Assessing the Full Cost of Implementing An Accessible Taxicab Program

  • Source: Taxicab, Limousine & Paratransit Foundation
  • Date: 05/01/2010

The Americans with Disabilities Act (ADA) federal legislation was enacted to eliminate discrimination based on disability. Although the ADA specifically exempts automobile-type vehicles, including most taxicabs, from the requirement to be wheelchair accessible, it has greatly affected the taxicab industry in the United States. First, many of the current ADA- mandated trips which were formerly provided by taxicabs, are currently provided by public transit agencies or non-profit firms. These firms provide taxpayer-supported ADA complementary paratransit service. As a result, the market for privately-provided services has all but been eliminated. It is hard to compete with free or largely free services. Secondly, some state and local regulatory authorities are going beyond the federal legislation and mandating that ADA-approved accessible vehicles be a part (typically 2% to 5%) of their permitted taxi fleets. Some taxicab companies are being forced to bear the significantly increased costs in order to provide these accessible transportation services – often without appropriate public financial support. Included among these increased costs are the cost of an ADA-compliant vehicle, operating costs such as fuel due to decreased gas mileage/efficiency, liability insurance, training, vehicle productivity, passenger assistance on ingress and egress, and perhaps vehicle shipping. Finally, for those communities that have mandated wheelchair accessible taxicab services, there is the problem of having an independent contractor driver willingly accept these trips, a topic to be more fully addressed within the scope of this study.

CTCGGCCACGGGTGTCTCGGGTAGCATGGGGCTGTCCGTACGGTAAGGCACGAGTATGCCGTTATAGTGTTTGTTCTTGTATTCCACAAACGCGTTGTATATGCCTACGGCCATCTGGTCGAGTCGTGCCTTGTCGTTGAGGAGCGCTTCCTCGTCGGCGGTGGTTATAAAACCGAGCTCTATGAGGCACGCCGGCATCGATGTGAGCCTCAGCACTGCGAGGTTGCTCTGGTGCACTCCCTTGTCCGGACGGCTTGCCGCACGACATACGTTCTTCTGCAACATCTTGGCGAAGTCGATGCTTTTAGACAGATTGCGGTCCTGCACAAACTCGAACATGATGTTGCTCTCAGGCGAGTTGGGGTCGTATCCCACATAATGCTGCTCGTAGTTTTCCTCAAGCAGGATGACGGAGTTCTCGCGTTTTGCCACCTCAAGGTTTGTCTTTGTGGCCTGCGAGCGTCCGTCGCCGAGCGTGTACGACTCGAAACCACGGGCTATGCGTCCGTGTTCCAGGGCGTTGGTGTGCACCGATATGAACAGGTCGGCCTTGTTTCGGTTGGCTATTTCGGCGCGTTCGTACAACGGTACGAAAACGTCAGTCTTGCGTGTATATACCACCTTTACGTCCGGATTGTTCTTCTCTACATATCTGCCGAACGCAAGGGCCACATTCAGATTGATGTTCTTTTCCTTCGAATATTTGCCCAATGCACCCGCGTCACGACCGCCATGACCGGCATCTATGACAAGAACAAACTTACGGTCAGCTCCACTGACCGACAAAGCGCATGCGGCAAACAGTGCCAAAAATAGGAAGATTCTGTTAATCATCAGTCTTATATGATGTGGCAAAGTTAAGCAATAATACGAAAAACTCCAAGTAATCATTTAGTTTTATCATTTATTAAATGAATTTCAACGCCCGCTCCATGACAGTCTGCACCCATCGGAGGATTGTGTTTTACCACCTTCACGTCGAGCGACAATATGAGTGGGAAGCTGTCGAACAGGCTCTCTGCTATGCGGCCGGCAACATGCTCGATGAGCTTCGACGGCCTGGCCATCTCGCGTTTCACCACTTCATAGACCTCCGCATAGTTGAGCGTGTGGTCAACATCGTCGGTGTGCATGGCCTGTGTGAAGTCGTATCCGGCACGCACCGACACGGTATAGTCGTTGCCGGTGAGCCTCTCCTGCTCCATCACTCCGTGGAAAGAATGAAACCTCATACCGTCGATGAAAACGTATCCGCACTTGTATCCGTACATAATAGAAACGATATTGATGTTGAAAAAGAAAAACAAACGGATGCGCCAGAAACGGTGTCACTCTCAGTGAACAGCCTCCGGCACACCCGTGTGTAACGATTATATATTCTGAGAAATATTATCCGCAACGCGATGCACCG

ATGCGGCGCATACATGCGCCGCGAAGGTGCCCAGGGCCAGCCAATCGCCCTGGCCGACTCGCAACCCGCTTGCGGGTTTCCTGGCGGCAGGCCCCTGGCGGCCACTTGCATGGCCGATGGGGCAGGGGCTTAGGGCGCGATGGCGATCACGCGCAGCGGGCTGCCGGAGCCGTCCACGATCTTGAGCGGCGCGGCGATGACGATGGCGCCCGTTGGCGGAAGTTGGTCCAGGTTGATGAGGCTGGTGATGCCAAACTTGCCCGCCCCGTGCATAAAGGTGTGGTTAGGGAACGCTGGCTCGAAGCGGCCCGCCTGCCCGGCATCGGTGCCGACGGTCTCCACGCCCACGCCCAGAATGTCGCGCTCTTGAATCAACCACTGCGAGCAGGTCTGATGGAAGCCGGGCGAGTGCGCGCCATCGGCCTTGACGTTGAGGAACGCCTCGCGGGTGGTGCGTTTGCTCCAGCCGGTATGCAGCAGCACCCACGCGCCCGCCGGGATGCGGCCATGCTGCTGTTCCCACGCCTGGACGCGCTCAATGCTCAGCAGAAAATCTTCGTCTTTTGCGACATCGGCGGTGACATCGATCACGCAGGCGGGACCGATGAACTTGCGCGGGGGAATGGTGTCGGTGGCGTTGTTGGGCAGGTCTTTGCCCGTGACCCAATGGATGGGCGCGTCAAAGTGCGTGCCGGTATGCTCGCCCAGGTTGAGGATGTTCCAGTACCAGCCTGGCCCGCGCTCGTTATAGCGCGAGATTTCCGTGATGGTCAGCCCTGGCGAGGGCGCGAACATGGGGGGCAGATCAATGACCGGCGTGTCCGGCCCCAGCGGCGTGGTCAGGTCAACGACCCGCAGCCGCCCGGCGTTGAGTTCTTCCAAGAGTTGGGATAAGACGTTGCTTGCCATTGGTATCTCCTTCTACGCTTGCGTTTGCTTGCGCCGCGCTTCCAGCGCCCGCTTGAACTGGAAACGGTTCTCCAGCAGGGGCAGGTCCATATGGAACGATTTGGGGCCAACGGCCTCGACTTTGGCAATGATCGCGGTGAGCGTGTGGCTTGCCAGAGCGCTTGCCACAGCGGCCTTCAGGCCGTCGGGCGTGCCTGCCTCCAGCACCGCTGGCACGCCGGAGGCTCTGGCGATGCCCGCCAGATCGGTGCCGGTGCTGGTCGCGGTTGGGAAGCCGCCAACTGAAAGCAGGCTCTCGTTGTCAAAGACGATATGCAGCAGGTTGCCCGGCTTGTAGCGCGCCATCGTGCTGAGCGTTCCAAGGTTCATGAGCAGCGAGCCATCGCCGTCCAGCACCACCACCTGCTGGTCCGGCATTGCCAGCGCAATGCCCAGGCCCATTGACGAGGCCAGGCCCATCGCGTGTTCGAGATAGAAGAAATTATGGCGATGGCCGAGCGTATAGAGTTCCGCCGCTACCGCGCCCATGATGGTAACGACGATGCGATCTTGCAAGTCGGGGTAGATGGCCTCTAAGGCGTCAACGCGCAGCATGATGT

Open Resource


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